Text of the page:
And probably most important, I’ve been in an infinitely better mood than I have been for the previous 2 weeks. Rather than moping around not knowing whether to, as they say, shit or wind my wristwatch, I feel like I have some focus, some purpose, and a sense of accomplishment. 

I still feel a little short tempered and a little restless. But I’m actually starting to dig being at home. I don’t worry about all the things I can’t do. I actually do things — a lot of things that I (a) never had time for or (b) just couldn’t get around to. And, dare I say it, I’m enjoying my own company for probably the first time in my whole life.

Y’all, I feel like I’ve got this. 

It was a pretty good week! Here are some things I got accomplished:

  • I worked on an in-progress painting and got the base coat down for another one. 
  • I discovered some new places in my neighborhood to walk.
  • I started a tremendously complicated (to me) crewel project. 
  • I reached out to an old friend and we met in the park for a socially distanced cocktail. 
  • I pulled off a reasonably fun 21st birthday party for Sonny Boy. And don’t get your drawers in a wad…by “party” I mean a festive time for just the three of us in our household. 
  • As part of the aforementioned “party”, I made a layered B-52 shot for the first time ever, but it won’t be the last. (I also discovered a recipe for another shot called a “Duck Fart” which just cracks me up! The internet is a weird place, y’all…)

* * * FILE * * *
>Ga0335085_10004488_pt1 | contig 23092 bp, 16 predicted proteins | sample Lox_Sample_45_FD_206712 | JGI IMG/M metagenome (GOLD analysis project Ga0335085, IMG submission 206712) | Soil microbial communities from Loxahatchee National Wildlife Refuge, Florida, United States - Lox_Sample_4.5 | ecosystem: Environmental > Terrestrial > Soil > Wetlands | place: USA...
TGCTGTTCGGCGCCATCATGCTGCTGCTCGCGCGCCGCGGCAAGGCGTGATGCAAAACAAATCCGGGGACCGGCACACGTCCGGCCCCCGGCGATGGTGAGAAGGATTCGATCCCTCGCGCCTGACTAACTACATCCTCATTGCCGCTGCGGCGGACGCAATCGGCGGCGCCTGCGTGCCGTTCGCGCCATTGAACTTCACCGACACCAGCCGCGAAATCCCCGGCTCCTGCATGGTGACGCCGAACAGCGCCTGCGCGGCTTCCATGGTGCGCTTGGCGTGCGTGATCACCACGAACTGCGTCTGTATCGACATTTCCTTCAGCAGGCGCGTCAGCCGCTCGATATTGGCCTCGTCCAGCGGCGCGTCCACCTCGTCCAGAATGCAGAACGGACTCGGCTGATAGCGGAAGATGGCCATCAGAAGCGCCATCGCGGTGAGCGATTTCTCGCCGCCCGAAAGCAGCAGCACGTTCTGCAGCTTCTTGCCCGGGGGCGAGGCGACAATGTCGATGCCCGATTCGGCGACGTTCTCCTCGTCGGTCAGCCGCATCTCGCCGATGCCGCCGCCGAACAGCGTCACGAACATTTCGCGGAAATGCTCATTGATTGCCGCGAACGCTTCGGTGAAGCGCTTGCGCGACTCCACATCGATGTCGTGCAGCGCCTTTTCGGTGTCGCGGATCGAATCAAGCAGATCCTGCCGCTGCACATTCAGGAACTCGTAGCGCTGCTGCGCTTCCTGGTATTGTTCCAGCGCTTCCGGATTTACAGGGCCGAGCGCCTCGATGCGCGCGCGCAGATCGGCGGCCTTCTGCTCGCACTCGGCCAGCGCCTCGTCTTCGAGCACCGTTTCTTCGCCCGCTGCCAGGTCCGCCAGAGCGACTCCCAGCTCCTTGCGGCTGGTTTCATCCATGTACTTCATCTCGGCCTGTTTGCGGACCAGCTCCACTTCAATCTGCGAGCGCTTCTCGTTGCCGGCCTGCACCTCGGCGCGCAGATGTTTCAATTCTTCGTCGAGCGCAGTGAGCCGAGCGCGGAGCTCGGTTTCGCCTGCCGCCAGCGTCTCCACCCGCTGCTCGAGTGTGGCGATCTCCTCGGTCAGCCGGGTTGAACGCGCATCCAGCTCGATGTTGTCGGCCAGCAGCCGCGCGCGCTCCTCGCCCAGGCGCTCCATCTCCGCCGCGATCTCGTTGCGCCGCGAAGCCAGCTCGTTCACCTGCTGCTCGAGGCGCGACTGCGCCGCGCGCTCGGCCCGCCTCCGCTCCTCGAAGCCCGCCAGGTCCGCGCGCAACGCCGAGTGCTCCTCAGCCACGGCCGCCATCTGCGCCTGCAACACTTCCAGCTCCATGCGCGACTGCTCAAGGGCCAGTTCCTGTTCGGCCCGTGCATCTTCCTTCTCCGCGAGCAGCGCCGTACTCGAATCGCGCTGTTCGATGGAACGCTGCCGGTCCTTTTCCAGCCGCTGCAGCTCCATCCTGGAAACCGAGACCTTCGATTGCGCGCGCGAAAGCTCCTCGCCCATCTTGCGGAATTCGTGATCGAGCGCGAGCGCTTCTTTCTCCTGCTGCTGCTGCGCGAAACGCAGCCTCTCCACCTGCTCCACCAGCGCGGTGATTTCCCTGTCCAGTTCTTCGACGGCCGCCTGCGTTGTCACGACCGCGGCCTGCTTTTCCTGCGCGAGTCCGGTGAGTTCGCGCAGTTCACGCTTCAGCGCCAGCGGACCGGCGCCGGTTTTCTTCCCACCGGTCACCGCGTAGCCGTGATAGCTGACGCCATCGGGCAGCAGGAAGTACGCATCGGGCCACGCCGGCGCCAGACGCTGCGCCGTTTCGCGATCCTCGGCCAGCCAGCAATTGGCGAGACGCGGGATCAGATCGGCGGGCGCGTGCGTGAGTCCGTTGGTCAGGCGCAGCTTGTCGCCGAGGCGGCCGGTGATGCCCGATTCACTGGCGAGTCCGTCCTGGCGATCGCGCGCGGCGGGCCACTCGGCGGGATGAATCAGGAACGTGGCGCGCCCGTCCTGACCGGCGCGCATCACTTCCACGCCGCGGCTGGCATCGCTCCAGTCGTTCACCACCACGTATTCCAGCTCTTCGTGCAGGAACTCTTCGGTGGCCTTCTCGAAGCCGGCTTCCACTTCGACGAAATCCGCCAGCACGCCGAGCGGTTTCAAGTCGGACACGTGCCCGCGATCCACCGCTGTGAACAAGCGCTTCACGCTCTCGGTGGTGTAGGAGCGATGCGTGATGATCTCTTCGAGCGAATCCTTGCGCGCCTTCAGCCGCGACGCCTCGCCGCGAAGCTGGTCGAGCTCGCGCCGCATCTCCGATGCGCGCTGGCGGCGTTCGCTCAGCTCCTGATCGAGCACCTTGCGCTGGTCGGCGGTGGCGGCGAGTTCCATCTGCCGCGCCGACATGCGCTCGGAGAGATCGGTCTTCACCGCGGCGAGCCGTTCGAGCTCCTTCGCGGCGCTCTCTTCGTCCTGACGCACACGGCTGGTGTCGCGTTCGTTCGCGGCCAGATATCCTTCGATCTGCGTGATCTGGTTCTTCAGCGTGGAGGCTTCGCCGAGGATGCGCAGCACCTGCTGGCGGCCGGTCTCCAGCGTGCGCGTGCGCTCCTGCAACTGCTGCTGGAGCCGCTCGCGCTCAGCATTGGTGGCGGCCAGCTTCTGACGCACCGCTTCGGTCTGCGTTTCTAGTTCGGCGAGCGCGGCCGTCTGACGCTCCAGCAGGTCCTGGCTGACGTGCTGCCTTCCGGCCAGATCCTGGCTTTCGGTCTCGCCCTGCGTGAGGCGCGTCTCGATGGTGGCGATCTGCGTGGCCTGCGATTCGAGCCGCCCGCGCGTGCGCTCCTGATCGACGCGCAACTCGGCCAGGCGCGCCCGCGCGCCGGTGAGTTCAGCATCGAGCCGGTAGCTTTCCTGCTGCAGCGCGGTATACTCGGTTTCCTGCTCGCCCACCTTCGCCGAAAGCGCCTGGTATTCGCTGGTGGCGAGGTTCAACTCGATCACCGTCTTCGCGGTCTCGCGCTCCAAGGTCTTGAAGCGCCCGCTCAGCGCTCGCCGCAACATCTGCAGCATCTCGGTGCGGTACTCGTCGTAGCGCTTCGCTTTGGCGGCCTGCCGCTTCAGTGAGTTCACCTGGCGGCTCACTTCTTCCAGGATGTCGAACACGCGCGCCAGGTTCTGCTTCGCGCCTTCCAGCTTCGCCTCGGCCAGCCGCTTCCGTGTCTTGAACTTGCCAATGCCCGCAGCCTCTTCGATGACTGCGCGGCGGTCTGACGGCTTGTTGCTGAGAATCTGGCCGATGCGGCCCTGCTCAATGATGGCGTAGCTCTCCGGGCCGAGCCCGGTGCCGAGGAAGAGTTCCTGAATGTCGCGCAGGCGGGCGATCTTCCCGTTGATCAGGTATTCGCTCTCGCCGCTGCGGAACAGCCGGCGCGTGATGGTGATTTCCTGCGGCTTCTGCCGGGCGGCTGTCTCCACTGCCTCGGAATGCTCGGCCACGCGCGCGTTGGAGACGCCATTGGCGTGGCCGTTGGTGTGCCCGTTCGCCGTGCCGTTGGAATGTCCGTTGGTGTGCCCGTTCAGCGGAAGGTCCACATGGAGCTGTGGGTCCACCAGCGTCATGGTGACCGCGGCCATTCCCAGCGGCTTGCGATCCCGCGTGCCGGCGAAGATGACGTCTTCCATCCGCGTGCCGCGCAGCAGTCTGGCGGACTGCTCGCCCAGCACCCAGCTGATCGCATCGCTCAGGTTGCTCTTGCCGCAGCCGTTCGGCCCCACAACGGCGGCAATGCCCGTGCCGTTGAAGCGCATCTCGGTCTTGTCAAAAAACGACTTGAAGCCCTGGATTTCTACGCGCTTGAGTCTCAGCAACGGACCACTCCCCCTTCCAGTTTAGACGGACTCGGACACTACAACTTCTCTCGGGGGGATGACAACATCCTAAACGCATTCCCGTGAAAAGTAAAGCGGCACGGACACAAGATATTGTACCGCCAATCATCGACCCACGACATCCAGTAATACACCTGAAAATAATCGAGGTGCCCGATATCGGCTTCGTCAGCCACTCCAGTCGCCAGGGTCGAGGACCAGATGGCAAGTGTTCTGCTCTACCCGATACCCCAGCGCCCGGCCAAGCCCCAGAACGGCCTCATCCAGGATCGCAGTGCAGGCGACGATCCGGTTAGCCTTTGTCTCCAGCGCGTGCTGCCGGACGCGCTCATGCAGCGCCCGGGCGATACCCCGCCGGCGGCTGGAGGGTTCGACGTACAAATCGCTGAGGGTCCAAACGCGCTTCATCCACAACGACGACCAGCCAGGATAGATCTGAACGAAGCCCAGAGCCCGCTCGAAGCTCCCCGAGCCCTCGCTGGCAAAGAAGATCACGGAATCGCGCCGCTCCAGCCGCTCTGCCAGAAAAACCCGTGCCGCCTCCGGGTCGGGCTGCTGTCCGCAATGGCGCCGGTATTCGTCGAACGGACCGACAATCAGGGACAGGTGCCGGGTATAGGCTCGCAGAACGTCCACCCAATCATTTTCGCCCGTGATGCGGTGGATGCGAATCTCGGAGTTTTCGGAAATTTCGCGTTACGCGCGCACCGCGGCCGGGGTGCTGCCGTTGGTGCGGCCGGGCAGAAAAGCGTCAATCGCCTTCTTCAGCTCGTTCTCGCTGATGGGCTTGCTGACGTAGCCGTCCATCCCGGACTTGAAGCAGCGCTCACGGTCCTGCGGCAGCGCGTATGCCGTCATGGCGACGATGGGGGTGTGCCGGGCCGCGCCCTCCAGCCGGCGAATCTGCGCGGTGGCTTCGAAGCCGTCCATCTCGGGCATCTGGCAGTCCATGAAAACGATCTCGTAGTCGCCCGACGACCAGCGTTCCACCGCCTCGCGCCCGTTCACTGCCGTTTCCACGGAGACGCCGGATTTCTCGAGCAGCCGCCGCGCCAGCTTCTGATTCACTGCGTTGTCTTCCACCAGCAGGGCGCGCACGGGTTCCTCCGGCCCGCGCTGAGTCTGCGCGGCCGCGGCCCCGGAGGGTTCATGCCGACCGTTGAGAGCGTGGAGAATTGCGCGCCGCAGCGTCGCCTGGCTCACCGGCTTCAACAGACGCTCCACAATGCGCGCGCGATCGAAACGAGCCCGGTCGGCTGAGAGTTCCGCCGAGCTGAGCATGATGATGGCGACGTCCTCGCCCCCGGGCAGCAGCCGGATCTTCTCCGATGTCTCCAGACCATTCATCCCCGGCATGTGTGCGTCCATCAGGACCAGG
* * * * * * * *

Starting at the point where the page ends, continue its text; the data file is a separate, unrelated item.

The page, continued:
Behold the B-54 – Kahlua, Bailey’s, and Grand Marnier. Tastes like dessert.

Things I am thankful for:

  • Hot pink geraniums. I’m so glad we got these flowers for our balcony because they sure brighten things up.
  • Clean sheets. It always amazes me how good it feels to get in a bed with fresh, clean sheets. And the ritual of weekly sheet changing makes life feel normal.
  • The resilience of nature. I was recently watching the Today show, and Al Roker showed two maps — one showed pre-corona pollution levels (spoiler alert: there was a lot of pollution in a lot of places) and another showed post-corona pollution levels or, rather, the near non-existence of pollution since people have been staying their asses at home. I hope we can remember how nice it was to live without pollution, to breathe fresh air, and enjoy the clean water, and not return to our selfish, thoughtless polluting ways. (Here’s an article from The Guardian that illustrates the changes in pollution levels.)